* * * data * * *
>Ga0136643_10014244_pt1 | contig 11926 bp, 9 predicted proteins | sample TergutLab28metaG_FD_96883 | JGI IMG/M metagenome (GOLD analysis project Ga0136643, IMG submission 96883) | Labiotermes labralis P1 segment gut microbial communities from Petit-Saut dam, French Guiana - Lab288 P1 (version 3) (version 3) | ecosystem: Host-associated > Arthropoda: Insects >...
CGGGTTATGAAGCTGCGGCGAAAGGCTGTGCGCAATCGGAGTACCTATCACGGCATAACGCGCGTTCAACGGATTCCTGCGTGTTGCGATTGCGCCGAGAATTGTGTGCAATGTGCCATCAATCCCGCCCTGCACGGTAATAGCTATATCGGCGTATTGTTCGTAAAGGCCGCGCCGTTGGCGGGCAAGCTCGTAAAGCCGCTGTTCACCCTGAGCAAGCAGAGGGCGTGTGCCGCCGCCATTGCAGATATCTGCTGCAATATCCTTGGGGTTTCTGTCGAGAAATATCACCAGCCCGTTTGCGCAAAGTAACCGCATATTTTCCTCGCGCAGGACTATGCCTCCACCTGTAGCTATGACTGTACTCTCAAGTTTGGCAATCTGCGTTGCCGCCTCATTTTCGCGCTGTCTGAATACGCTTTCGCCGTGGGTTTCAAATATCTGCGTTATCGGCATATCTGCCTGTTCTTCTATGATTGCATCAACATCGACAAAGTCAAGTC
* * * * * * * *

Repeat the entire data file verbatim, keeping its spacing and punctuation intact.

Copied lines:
>Ga0136643_10014244_pt1 | contig 11926 bp, 9 predicted proteins | sample TergutLab28metaG_FD_96883 | JGI IMG/M metagenome (GOLD analysis project Ga0136643, IMG submission 96883) | Labiotermes labralis P1 segment gut microbial communities from Petit-Saut dam, French Guiana - Lab288 P1 (version 3) (version 3) | ecosystem: Host-associated > Arthropoda: Insects >...
CGGGTTATGAAGCTGCGGCGAAAGGCTGTGCGCAATCGGAGTACCTATCACGGCATAACGCGCGTTCAACGGATTCCTGCGTGTTGCGATTGCGCCGAGAATTGTGTGCAATGTGCCATCAATCCCGCCCTGCACGGTAATAGCTATATCGGCGTATTGTTCGTAAAGGCCGCGCCGTTGGCGGGCAAGCTCGTAAAGCCGCTGTTCACCCTGAGCAAGCAGAGGGCGTGTGCCGCCGCCATTGCAGATATCTGCTGCAATATCCTTGGGGTTTCTGTCGAGAAATATCACCAGCCCGTTTGCGCAAAGTAACCGCATATTTTCCTCGCGCAGGACTATGCCTCCACCTGTAGCTATGACTGTACTCTCAAGTTTGGCAATCTGCGTTGCCGCCTCATTTTCGCGCTGTCTGAATACGCTTTCGCCGTGGGTTTCAAATATCTGCGTTATCGGCATATCTGCCTGTTCTTCTATGATTGCATCAACATCGACAAAGTCAAGTC